Monday, 17 November 2014

Eating horse: Umaiokonomi restaurant

So a couple of weeks ago, C (of Mongolian restaurant fame) buttonholed me in the lounge and asked if I wanted to eat horse.

I've got to be honest, it's really never been on my 'to-do' list. Write bestselling novel, sure. Eat horse, not really. But it was an invitation, so why not.

We met up with a couple of the same people, but mostly new faces, and headed to 馬庵このみ (Umaiokonomi, something like "Horse Flavour Haven" as far as I can tell).

To my dismay, this place was once again designed for kneeling on the floor. However, it was a fair bit more spacious and the tables higher, and between these I was able to manage okay by shifting between postures pretty regularly.

The food we had was basically all horse-based. First, they brought in a plate of horse sashimi, which is to say, raw horsemeat sliced thinly.

It was okay. There wasn't a very strong flavour to it, so mostly it tasted of the ginger and onions you wrapped in it. By itself it didn't seem to taste of very much, and was fairly chewy.

Next, they introduced a dish of little rings. These proved to be slices of aorta. Yes, I can see the delight on everyone's faces as you read this, but in my country we do eat little skin-wrapped bundles of offal and sausages made from blood, I'm just saying.

The main word I have for these is "rubbery". The taste was pretty good, in my opinion, but the sheer effort of chewing them was rather offputting. It was considerably more rubbery than squid or octopus, say.

Our third dish was some rib meat, this time cooked fairly well. It tasted fine, not particularly strong - I was quite surprised as for some reason I expected horse to have a very distinctive flavour. It was fairly similar to basic beef, as in beef that hasn't been marinated for flavour. This was basically my favourite dish of the evening: not chewy, a bit of flavour. How very conservative of me.

There was also a bit of salad, which refreshed the old palate a bit, although as usual (in all countries) I had to pick out the edible parts least affected by philistines pouring flavoured oil all over it. Why would you do that to a poor, innnocent lettuce?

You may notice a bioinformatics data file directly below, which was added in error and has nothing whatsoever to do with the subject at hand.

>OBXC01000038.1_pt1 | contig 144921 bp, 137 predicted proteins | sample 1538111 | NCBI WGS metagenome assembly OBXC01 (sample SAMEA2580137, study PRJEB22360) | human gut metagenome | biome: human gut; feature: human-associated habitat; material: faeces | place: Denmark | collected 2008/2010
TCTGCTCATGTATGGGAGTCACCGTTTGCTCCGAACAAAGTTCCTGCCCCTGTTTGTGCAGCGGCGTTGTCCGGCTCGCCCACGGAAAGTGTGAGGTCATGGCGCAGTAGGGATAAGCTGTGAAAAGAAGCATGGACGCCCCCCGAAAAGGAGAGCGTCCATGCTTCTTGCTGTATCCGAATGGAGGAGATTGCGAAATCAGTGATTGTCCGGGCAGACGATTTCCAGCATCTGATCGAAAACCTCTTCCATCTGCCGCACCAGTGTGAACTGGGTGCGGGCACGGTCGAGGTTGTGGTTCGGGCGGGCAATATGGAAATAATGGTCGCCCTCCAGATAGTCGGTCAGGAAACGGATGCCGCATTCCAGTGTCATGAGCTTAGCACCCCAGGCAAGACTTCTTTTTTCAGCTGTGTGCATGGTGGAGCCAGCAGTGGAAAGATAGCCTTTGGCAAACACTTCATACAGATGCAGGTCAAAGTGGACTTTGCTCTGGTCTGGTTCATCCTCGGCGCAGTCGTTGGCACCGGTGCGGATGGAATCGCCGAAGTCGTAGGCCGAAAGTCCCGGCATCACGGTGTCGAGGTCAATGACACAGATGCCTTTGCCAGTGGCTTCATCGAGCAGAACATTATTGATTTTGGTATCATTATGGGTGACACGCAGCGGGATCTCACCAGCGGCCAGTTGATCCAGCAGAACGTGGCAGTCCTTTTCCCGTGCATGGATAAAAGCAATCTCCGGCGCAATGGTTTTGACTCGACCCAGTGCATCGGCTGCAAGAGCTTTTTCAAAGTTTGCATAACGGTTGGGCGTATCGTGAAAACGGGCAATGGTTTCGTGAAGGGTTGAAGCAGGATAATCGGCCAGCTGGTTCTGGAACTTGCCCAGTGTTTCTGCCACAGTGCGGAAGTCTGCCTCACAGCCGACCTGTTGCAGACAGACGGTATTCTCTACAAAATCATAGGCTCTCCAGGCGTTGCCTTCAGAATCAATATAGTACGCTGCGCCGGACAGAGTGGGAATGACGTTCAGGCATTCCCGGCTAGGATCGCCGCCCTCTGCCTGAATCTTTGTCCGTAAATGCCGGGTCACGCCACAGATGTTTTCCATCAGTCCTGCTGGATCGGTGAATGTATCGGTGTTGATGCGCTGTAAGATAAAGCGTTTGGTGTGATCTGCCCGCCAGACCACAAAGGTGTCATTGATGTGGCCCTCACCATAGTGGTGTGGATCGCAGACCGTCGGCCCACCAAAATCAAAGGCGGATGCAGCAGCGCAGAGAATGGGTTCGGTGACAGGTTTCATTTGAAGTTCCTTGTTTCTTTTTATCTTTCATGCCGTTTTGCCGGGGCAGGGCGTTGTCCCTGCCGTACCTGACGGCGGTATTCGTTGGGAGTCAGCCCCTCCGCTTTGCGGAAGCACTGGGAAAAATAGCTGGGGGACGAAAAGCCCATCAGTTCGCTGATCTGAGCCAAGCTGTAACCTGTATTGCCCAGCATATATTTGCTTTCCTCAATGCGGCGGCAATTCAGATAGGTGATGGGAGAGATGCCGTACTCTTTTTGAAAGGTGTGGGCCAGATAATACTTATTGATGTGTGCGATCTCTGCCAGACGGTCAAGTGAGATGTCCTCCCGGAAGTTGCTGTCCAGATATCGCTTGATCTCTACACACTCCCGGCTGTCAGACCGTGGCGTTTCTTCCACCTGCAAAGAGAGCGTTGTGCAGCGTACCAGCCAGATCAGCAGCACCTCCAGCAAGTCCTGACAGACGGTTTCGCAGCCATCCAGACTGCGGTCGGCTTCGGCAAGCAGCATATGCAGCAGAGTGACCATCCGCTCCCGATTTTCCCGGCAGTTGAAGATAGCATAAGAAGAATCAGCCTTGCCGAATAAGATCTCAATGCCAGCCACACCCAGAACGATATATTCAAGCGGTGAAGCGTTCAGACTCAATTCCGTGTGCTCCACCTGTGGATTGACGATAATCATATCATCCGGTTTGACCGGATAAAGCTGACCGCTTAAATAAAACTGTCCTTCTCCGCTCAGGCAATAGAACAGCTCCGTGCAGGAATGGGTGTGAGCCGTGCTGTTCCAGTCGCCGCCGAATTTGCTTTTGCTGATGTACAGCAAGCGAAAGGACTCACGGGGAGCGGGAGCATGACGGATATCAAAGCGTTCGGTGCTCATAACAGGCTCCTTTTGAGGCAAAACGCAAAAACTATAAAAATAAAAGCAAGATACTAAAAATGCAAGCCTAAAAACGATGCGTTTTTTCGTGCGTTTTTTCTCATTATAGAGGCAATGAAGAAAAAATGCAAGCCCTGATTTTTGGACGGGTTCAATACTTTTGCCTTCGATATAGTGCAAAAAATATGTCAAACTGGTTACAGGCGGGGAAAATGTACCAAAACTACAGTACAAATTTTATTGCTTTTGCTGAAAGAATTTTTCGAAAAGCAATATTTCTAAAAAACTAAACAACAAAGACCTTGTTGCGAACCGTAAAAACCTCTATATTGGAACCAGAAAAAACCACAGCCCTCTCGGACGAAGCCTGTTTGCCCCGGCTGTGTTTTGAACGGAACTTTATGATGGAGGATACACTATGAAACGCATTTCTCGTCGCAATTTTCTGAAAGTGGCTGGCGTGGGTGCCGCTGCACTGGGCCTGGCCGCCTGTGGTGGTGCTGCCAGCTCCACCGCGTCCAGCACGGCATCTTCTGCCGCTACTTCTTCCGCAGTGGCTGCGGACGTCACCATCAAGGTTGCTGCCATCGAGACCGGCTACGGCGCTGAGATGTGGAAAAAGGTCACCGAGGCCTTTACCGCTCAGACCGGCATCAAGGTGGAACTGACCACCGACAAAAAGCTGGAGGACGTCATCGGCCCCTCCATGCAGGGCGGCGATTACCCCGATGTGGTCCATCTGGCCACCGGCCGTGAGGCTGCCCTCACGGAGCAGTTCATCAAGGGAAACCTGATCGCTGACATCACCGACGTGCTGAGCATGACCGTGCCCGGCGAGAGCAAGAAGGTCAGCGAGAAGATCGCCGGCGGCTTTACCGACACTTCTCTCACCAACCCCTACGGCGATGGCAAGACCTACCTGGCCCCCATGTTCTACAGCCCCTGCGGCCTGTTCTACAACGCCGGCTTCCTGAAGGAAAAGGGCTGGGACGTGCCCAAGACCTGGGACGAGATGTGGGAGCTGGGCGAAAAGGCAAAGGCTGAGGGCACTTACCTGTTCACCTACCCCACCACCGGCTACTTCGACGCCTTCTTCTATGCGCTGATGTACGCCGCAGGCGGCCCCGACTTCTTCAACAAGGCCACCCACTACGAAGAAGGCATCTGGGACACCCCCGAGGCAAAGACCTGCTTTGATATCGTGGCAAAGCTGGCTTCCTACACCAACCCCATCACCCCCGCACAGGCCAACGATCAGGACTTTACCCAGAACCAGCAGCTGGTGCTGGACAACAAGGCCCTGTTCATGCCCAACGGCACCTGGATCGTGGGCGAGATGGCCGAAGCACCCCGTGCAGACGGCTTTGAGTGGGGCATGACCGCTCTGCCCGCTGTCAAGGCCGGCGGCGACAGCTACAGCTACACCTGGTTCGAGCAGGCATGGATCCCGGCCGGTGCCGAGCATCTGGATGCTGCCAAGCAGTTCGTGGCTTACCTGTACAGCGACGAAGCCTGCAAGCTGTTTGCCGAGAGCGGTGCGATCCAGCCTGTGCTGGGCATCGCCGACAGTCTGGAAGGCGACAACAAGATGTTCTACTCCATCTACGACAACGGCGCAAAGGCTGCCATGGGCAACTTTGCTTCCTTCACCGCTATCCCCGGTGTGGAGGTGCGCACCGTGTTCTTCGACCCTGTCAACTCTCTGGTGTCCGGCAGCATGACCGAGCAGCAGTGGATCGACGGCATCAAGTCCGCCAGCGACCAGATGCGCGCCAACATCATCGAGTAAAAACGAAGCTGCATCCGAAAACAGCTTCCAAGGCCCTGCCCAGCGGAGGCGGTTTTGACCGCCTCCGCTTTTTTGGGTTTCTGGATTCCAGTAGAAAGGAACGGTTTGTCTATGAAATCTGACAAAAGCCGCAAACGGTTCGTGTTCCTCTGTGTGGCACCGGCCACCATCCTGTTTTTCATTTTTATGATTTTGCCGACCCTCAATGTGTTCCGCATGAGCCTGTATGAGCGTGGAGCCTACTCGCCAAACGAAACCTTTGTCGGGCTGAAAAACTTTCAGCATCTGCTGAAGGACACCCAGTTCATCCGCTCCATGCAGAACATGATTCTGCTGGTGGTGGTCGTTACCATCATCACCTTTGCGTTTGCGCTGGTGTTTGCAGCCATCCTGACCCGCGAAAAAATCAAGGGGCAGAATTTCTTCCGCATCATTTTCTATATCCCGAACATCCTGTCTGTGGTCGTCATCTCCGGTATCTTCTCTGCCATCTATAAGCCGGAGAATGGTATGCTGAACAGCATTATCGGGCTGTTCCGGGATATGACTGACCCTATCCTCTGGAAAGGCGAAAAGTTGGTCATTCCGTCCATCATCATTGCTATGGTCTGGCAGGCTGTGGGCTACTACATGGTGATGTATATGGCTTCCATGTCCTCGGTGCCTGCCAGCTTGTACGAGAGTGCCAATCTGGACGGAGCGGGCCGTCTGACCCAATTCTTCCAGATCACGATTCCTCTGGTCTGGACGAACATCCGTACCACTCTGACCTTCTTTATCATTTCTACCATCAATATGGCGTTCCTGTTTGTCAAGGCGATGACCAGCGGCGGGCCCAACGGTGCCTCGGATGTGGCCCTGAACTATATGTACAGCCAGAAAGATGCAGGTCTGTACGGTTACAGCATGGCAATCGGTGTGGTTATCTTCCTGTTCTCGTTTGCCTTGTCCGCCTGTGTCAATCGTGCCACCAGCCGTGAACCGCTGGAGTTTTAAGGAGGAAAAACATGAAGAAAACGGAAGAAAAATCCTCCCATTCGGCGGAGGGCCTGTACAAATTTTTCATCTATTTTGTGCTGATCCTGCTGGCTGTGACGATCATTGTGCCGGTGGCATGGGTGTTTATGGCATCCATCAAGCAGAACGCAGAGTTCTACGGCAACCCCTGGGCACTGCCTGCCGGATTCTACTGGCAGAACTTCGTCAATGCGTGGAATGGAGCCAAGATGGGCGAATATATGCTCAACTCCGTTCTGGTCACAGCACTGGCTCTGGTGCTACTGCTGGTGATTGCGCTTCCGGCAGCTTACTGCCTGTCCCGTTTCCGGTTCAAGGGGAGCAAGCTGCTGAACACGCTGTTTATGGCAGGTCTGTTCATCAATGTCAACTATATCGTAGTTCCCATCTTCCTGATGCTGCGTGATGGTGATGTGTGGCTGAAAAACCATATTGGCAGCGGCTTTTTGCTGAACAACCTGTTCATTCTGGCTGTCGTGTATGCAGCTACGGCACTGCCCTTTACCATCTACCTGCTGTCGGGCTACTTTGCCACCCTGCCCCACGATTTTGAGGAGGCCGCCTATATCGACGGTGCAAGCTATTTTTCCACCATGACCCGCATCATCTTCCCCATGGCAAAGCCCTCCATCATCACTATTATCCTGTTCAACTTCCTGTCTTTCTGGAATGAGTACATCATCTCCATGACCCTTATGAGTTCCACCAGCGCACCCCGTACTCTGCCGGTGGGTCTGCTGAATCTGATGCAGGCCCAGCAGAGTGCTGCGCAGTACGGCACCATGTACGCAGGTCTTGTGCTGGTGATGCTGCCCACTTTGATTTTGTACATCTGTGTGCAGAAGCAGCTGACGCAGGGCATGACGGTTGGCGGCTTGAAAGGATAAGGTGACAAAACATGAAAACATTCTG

The meal was rounded off with some sushi - which turned out to, of course, be made from raw horse. I ate some. Because the horse didn't really have a strong flavour, they tasted mostly of seaweed to me. We later realised that the accompaniment was not (bizarrely, we had thought) ham, but delicious sliced ginger! These greatly improved the sushi, making it taste of seaweed with ginger.

Afterwards, there was a certain amount of back-and-forth on the subject of natto, and one of my companions decided to try it. Essentially the Japanese folks were daring us to eat it. A bowl of natto mixed with raw horsemeat was duly provided (euphemistically termed "cherry natto" because of the colour!) and he cheerfully ate the lot. I had a bite, and it was okay, but not anything I feel a strong desire to try again. It seems bland initially, but has a more complex aftertaste.

I have no photos of the natto, certainly not of me trying it, so you'll just have to trust me.

On the whole, I have to say I wasn't particularly impressed. I had a good time because of the company, but compared to our trip to Ordos, or my visit to the okonomiyaki place, the food didn't really do anything for me. I suspect this is partly because we were essentially just eating meat, and that's not really my thing. I'd have probably preferred a plate of mixed veg and some of the fairly standard cooked horsemeat, either the stuff we had or the various other cuts I saw other diners eating. A shame, some others clearly enjoyed it more than me, but hey, I learned something (I don't really care for raw horsemeat).

Afterwards, we headed off to a cafe. They'd run a bit short on supplies, so a few small puddings were bought between us, and a coffee apiece. I stuck to the coffee, having already decided I needed to eat some fruit when I got back to make up for all the meat. M asked us to crowdsource music for her, to help broaden her horizons, so we chipped in and passed MP3 players back and forth. I introduced everyone to the delights of Barrule. I'm hoping at some point the list will be sent round, as there seemed to be lots of cool things on it, but it hasn't happened yet...


  1. Never eaten horse meat raw... Should be like Cheval Steak Tartare.

    1. Ta mee dy ghreinnaghey y cliaghtey shen y chummal seose. Cha neeu eh, y charrey, cha neeu eh...

  2. Interesting!

    I hear it used to be popular in the Uk earlier in the 20th century.

    1. I can believe that. Lots of people were short of food in the 20th century!

      No, in all fairness, there's a ton of things we used to eat that fell out of fashion, and it's a shame. I think about this every time someone asks about British food.

      (this comment was longer, but it was turning into a bit of an essay so I stopped)

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  4. I thought horse meat is war time food, when resources were scarce and in order to survive, people have to eat their ‘vehicles’. This practice shall be banned in peace time!!!